Wednesday, February 26, 2014

"Can I Get An 'Amen' For Moderation?"

I used to like Maureen Dowd, meaning I enjoyed reading her columns, not that I liked her personally.  I do not know her personally.  I just thought she was smart and articulate, which is another way of saying that she thinks and writes not that differently that me. 

Then, Maureen Dowd started calling the president “Barry”, and berating him for being insufficiently aggressive in furthering his agenda, a position many of the president’s disgruntled followers also held, but Maureen Dowd seemed more nasty about it, her burgeoning vindictiveness conjuring “payback” for some White House snubbing, which I do not know is true, it simply appeared that way from her insistently retributory tone.

The president got her back when he held forth at a recent “White House Correspondents' Dinner”:

PRESIDENT OBAMA:  Maureen Dowd said I could solve all my problems if I were just more like Michael Douglas in The American President.  And I know Michael is here tonight.  Michael, what’s your secret, man?  Could it be you were an actor in an Aaron Sorkin liberal fantasy?

So, “Bam!” and “Bam!” back at’cha!

In this context – and I could actually have started here, but I could not resist including that joke, not ‘cause it shot down Maureen Dowd, but because it’s a spectacular joke in all respects – not long ago, in a recent New York Times column, Maureen Dowd took a position favoring “snarkiness” – including imaginably her own – not by defending “snarkiness” itself, but by attacking its opposite –  “smarminess” – which, according to her column, refers to being unnecessarily effusive, and – since “nobody can be that nice” – insincerely complimentary. 

Dowd’s column drew attention to an ongoing literary tussle between the prevailing ethos of “snark”, which writer Heidi Julavits deplored as “a reflexive disorder”, and those on the other end of the critical spectrum who believe that “If you can’t say something nice, don’t say anything at all.”

To exemplify the latter position, Maureen Dowd offered the example of writer and magazine founder Dave Eggers who, in an interview in the Harvard Advocate, confessed that being a critic, as he had once been, “came from a smelly and ignorant place in me, and spoke with a voice that was all rage and envy.”  Eggers went on to urge his student audience: 

“Do you dismiss a book until you have written one, and do not dismiss a movie until you have made one, and do not dismiss a person until you have met them.”

In rebuttal to what she characterized as the “vapid niceness brigade”, Maureen Dowd offered an essay in Gawker (I do not know what that is) by Tom Scocca, taking the position that, given the two alternatives, “snark” is better than “smarm.”

To which I reply,

“Hey, Tom (and Maureen Dowd, by association), those aren’t the only alternatives.”

(And, by the way, they have nothing to do with how passionately you feel, or how under attack your beliefs, at the moment, are.  “Snark” and “smarm” are simply the condiments of self-expression.  They are not about “what” – meaning what you believe; they are only about “how”, meaning how you communicate what you believe. 

To me – though apparently less so to others – the “how” matters.  A lot.  It is not only about, as Maureen Dowd argues in her final paragraph, the “actual privilege to take a side {in an important quarrel}.”  It is also about the way you do it.  It seems to me that, in her column, Maureen Dowd mistakenly mixed those two important issues together.)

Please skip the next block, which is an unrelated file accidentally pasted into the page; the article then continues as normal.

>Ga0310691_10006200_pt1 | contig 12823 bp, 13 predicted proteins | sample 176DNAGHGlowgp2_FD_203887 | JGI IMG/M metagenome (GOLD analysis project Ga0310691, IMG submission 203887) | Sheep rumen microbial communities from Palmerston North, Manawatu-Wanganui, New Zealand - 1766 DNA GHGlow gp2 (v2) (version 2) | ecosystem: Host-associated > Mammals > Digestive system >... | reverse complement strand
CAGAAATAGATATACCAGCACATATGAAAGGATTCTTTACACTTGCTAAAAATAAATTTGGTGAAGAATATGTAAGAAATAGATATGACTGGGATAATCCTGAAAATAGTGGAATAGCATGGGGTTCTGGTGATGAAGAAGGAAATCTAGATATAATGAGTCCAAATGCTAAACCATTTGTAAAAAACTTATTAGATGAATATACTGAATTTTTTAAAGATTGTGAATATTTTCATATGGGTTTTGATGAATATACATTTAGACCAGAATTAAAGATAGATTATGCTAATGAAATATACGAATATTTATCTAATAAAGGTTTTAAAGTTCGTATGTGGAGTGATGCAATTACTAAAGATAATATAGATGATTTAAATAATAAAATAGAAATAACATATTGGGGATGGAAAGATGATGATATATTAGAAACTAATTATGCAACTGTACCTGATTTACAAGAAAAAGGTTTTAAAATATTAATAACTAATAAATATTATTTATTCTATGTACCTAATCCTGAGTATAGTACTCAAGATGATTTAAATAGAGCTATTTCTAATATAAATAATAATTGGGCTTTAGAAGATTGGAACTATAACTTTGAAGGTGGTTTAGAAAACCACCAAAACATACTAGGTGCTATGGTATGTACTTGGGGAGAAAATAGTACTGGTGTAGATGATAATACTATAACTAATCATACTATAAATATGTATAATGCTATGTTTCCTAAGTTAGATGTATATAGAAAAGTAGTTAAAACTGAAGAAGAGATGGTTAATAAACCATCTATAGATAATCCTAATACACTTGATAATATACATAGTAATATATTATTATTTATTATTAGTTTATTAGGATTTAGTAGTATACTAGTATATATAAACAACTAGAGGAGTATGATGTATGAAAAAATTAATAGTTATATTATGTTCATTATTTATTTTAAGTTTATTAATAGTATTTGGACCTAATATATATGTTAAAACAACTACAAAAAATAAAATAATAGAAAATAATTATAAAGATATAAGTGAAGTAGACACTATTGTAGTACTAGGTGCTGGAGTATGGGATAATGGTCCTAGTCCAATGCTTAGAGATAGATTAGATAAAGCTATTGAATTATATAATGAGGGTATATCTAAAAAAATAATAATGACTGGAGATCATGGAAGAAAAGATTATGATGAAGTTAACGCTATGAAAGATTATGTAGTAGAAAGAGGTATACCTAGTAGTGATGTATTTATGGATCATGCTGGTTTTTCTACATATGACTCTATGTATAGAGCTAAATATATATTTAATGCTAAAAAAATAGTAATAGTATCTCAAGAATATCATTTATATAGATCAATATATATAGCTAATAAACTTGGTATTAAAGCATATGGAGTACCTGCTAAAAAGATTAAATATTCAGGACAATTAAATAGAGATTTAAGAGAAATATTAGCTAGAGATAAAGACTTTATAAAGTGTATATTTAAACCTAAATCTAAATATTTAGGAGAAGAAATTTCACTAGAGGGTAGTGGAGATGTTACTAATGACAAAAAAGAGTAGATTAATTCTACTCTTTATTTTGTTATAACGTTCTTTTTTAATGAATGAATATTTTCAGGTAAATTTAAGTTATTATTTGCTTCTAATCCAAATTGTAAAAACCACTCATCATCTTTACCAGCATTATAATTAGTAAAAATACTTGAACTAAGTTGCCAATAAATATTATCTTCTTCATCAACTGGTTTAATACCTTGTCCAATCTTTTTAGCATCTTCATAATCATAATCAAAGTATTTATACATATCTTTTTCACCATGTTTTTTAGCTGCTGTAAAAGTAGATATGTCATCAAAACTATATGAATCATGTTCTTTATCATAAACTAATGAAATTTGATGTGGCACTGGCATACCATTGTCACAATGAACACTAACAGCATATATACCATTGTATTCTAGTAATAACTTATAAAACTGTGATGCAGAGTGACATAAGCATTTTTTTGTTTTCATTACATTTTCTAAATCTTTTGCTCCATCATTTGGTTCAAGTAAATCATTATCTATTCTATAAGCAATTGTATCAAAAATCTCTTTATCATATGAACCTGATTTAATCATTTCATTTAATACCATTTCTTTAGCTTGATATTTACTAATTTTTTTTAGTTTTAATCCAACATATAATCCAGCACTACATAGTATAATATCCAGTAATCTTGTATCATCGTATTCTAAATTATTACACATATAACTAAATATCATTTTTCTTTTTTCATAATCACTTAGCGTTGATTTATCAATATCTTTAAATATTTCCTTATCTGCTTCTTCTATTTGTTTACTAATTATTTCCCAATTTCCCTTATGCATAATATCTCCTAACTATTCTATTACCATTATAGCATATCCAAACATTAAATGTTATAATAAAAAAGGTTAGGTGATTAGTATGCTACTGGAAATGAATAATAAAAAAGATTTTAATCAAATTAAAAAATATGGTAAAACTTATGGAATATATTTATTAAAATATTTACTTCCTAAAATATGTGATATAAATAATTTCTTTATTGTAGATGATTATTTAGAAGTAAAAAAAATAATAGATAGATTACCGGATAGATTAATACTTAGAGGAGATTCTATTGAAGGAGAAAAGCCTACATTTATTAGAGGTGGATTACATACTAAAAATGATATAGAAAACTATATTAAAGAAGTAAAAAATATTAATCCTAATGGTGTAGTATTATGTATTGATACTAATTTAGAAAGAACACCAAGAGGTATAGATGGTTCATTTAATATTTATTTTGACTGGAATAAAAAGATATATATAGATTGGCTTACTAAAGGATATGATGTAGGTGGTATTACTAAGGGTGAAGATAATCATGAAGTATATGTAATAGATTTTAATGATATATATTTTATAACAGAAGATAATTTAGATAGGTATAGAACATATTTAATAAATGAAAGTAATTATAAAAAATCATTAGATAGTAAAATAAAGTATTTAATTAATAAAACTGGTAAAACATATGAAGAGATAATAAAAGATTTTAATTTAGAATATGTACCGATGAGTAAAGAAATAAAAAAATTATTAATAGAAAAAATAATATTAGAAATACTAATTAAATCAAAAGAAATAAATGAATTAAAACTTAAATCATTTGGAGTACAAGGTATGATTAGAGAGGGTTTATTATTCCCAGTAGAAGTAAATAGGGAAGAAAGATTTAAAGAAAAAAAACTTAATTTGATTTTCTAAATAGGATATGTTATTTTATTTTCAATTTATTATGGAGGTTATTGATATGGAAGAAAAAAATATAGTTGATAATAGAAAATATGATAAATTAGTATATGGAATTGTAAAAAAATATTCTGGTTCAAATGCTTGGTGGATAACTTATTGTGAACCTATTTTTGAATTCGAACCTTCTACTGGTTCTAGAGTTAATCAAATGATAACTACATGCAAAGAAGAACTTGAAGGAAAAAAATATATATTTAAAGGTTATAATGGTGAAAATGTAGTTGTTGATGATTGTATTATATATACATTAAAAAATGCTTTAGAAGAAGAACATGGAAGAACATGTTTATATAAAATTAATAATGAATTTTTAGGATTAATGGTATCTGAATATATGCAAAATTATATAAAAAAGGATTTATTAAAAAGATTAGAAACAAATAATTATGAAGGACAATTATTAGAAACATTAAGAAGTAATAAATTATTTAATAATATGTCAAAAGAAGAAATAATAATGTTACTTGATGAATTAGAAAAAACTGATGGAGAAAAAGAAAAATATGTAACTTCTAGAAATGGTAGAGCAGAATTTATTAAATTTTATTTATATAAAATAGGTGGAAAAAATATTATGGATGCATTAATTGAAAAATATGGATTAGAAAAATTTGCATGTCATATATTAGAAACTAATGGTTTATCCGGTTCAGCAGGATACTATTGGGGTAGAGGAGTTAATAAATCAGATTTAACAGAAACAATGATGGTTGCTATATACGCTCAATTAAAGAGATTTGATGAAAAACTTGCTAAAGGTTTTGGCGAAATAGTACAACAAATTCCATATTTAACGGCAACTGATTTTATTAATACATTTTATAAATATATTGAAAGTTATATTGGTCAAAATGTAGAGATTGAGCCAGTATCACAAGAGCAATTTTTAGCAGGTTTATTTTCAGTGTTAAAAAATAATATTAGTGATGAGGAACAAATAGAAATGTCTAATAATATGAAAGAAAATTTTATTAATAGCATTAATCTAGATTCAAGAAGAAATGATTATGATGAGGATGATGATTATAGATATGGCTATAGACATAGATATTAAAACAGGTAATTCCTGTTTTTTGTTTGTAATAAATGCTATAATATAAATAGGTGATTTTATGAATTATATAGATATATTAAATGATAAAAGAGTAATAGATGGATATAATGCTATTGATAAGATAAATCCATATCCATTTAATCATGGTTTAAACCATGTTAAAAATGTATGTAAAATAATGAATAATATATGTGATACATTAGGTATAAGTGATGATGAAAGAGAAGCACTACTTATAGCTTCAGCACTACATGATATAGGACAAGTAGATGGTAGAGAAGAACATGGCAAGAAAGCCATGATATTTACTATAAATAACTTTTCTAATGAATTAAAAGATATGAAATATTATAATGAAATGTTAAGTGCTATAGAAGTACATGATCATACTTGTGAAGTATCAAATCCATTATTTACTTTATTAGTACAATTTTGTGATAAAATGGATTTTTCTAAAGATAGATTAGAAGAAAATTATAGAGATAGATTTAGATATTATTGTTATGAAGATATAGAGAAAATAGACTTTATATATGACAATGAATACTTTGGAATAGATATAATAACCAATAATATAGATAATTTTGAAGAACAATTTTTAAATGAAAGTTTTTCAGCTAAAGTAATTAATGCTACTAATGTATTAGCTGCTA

A column delineating the argument of “Which is the better extreme?” excludes, without consideration, the array of defensible positions between the two poles.  I am entirely aware – and painfully so, since it contributed mightily to the ending of my career – that “Extremes sell!” – and that columns about extremes attract attention – and sometimes even “counter-column” responses – but, to me, it feels creepy, scary, uncomfortable and sad that, in a conversation about criticism, the argument is restricted to two far-flung – and highly questionable – alternatives.

The question for me is not, “Is ‘snark’ superior to ‘smarm’, or vice versa”? 

The question is:

“Have we, while conscientiously standing up for what we believe, abandoned the possibility of anything else?”


Canda said...

Well, I agree that we should always challenge our beliefs and opinions, but I see none of that happening in the Democratic or Republican party. Nor do I see it in the two cable networks that represent their views, MSNBC and Fox.

Snarkiness is king.

The joke you so admire that the President told about Maureen Dowd, frankly seems like overkill on his part, and a reaction to criticism that is not that healthy. You're the President. Do what you think is right, no matter who cares.

I have found the Obama Presidency operating usually as a reaction to critical voices (from both sides), with a large degree of PR, and very little real direction.

As you know from creating TV shows, they succeed when the main character has a strong point of view.

JED said...

I'll give you an 'amen' for moderation, Earl. In spite of the better press the extremes get (and most of the stories and movies), it's the moderates who get things done.

And Marty even won four Academy Awards. So, moderates can do well in the movies. Once in a while.

Paula Deen Martin said...

It was the White House Correspondents Dinner, and the Pres. did exactly what he and other Presidents have done since this event began. He was at times, very good; and at times, well, he needed better writers. It's available on YouTube, all 23:15 seconds. His shot at Dowd was well earned.

Overall, on the snark v. smarm issue - we're still wallowing in the Shock-Jock Syndrome, and as long as it's the Shock that gets the most attention, we'll continue to wallow.

Now let's all get over to the Palm rest. and beat the shit out of that clown who was so rude to you!